The first battle was Quatre Bras (pronounced something like Ka-tra-BRA, meaning Four Arms), a strategic crossroads village. The road from the French border north to Brussels here crosses the east-west road from Germany to the coastal ports. At left, Quatre Bras today.

The English arrived here on the morning of June 16 and met French forces sent by Napoleon and led by Marshal Ney. As more and more Allied troops arrived, Wellington was able to hold off the French.

Meanwhile, at Ligny, near Fleurus in present day Belgium, the Prussian forces were beaten by the French.  Right, the battlefield  at Ligny where the Prussians were defeated.
Above, the monument at Fleurus honors three French victories. The 1815 victory at the nearby village of Ligny over the Prussians was the final victory of Napoleon’s career on June 16, 1815. Two days later, so to speak, he met his Waterloo!
Another sign at Quatre Bras.  On the next day, Saturday, June 17, 1815, Wellington and his troops withdrew, fighting off the French, to the north. Blücher had moved his army to Wavre, north of their defeat at Ligny. Wellington wanted to stay even with Blücher so they could join up

 to fight the French with their combined forces.

Several monuments to the Prussians are found around the area.
Below is the courtyard of La Belle Alliance, where Blücher and Wellington met after the battle on the evening of Sunday, June 18, 1815. They agreed that the Prussians should chase the fleeing French back to the border and into France. Meanwhile, Wellington would rest his troops for a day or so before joining in the pursuit. For most of the day, the British-Netherlands-Hanoverian troops had held out against the French until the Prussians arrived on the Western flank of the battle. At this point the British troops drove back the French Imperial Guard and it was soon a rout.  
above two pictures, La Belle Alliance
The nearby Victor Hugo Monument. There are many insightful accounts of what happened at Waterloo. Hugo’s is NOT one of them.  I guess Hugo (1802–1885) found it difficult to believe that Napoleon was defeated. He wrote, “Waterloo! Waterloo! Waterloo! Morne plaine!” which translates as “Waterloo! Waterloo! Waterloo! Dismal plain!” 
 This is our first view of the Waterloo battlefield. As you can see, the day was sunny and bright, but that didn’t last. It was just the opposite 195 years ago. It poured rain all night and left both armies cold, wet, and hungry. Wellington’s troops were drawn up looking in the direction of this picture. Napoleon’s army was on the opposite side of the valley to the south.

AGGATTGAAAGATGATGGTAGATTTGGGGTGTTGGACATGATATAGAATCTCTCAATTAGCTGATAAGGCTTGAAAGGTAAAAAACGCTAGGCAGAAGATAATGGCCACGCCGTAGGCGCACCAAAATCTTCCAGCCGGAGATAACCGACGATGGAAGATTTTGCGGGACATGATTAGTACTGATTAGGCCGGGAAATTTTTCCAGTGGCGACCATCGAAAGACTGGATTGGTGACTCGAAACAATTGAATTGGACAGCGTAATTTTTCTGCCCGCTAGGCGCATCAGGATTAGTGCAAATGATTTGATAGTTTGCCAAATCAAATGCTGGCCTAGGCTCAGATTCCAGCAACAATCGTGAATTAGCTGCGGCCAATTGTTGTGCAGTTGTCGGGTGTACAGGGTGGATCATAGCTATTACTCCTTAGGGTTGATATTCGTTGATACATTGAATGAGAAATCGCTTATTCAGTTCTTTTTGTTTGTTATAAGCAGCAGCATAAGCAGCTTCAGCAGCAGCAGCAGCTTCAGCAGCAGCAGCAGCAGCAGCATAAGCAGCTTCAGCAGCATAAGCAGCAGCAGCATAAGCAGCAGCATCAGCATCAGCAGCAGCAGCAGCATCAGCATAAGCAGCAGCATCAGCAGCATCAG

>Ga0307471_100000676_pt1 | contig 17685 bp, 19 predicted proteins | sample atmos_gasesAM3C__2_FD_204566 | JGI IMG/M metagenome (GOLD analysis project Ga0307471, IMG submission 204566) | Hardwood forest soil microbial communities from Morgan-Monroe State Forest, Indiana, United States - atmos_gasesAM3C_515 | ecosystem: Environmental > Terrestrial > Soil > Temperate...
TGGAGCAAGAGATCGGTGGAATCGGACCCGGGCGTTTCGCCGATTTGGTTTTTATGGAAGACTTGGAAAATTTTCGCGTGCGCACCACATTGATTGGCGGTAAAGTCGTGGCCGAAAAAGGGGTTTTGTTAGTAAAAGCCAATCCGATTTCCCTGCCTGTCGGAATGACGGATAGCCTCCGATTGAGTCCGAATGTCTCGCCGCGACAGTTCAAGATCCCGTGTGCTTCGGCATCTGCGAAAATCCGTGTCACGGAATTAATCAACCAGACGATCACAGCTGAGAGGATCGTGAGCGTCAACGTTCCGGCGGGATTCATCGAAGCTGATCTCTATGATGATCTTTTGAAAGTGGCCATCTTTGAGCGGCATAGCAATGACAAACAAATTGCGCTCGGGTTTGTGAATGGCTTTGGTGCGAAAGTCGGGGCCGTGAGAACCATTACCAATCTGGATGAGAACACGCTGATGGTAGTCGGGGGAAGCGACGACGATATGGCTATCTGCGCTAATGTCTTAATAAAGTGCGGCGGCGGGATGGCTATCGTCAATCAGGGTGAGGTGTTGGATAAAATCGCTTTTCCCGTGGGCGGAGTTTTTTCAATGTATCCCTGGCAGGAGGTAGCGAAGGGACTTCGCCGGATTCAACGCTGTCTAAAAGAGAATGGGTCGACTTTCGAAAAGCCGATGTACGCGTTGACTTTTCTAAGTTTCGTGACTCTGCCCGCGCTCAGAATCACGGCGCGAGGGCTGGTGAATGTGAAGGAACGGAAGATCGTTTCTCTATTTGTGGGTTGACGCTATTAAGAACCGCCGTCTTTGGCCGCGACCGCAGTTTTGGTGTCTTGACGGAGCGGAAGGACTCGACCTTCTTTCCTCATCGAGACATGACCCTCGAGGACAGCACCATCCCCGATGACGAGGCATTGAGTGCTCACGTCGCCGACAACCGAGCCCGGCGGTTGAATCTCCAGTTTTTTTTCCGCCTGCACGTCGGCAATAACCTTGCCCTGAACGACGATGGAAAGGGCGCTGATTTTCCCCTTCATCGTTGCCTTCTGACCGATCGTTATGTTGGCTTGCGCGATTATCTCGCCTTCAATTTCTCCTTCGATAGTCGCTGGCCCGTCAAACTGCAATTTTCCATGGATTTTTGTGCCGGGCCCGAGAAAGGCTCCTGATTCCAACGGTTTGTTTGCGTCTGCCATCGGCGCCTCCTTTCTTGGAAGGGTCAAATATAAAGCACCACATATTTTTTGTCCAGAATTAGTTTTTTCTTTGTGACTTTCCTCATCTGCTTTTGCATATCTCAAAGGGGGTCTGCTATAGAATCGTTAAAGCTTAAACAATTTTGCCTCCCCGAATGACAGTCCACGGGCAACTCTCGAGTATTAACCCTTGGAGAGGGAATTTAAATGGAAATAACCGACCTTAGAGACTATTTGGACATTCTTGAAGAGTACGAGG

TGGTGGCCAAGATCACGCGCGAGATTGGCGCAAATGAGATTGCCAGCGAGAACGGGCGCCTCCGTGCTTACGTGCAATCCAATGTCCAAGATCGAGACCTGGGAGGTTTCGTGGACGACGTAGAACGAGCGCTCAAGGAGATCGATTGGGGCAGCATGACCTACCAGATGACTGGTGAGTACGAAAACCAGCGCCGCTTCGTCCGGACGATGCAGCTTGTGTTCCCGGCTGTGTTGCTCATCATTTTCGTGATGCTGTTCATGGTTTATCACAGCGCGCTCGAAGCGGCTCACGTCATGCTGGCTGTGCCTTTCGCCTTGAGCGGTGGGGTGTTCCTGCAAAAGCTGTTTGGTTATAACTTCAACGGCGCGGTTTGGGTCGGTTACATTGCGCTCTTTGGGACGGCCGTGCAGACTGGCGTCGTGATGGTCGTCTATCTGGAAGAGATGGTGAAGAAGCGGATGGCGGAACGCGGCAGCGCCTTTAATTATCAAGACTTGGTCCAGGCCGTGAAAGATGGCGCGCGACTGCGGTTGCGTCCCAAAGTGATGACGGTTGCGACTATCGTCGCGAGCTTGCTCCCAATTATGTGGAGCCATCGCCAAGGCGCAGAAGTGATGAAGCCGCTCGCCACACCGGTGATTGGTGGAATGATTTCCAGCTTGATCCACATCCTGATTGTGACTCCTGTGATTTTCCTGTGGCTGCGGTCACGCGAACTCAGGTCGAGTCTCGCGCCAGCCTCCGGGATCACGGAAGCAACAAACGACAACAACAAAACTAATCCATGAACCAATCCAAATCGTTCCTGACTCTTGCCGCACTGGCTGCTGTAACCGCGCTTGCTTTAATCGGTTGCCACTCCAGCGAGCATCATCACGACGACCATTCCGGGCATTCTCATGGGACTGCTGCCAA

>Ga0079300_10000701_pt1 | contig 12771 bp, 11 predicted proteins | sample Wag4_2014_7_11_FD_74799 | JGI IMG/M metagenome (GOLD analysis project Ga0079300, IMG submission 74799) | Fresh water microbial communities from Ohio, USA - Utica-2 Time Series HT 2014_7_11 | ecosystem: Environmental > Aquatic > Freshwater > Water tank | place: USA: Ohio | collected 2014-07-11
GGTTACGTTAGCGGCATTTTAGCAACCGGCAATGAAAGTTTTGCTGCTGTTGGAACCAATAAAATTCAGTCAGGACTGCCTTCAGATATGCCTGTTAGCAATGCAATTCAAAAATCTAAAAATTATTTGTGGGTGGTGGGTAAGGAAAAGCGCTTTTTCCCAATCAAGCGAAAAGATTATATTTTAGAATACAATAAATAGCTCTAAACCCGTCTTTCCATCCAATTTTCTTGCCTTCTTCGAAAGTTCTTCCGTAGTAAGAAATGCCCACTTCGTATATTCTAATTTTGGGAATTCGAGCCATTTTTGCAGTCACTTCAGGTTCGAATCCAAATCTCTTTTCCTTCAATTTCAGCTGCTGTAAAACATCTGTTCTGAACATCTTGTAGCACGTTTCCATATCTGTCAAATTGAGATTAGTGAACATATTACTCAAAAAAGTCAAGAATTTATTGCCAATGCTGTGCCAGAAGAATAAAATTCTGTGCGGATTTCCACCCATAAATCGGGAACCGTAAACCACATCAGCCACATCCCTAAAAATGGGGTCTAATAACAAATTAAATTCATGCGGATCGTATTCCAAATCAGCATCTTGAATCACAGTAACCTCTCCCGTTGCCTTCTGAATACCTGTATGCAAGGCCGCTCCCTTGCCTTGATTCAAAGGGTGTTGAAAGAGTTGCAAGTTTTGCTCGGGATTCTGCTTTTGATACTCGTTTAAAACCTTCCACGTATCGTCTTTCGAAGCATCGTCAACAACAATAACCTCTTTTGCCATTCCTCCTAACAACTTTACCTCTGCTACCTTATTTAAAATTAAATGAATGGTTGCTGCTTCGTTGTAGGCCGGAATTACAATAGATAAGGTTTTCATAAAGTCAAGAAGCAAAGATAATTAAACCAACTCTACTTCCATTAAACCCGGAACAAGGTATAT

All morning the Allies waited for the attack, but the French were waiting for the ground to dry out a bit. The mud made it almost impossible to move cannons, but the weather improved a little by the opening salvo about 11:30 am. 
 This is the famous Lion Mount, a memorial to the Prince of Orange on the spot where he was wounded. It was created from 10 million cubic feet of earth, scraped from the battlefield. The Prince was a sort of second-in-command to Wellington, but most British historians feel he was too young and inexperienced to have contributed much.  
When the Duke of Wellington saw the Lion Mound (constructed from 1824-26), he complained, “They have ruined my battlefield.”   In this view, we were walking toward the cafes, visitor’s center, panorama and the Lion Mound, which is also near the tree under which Wellington directed most of the battle.
As you can see, by our second and longer visit to the actual battlefield, it had darkened up with rainclouds. In another blog, we cover our visit to the encampment of the French re-enactors at Caillou, the small farmhouse in which Napoleon spent the night of June 17-18.
Here we all are trying to duck out of the rain at the site of the Battlefield Welcome center, Panorama, and cluster of restaurants. Wonder if the Zebra Crossing would have helped or hindered Wellington’s operations.
The actual village of Waterloo is a few miles north. The building in which Wellington spent the night before the battle and in which he wrote most of his Waterloo dispatch afterwards is now a museum. Right, more views of the restaurants, etc. at the battlefield.
In the souvenir shop, at least they had a copy of the book in English, but it was rather begrudging
about Wellington’s victory over Napoleon.  Must have been translated from the French!
Kristine is entirely annoyed at the lack of Wellington memorabilia — Napoleon (the loser) on the other hand, was everywhere. Busts, action figures, key chains, tee shirts, you name it, Napoleon’s face was on it. Bah, we said. Remember who won.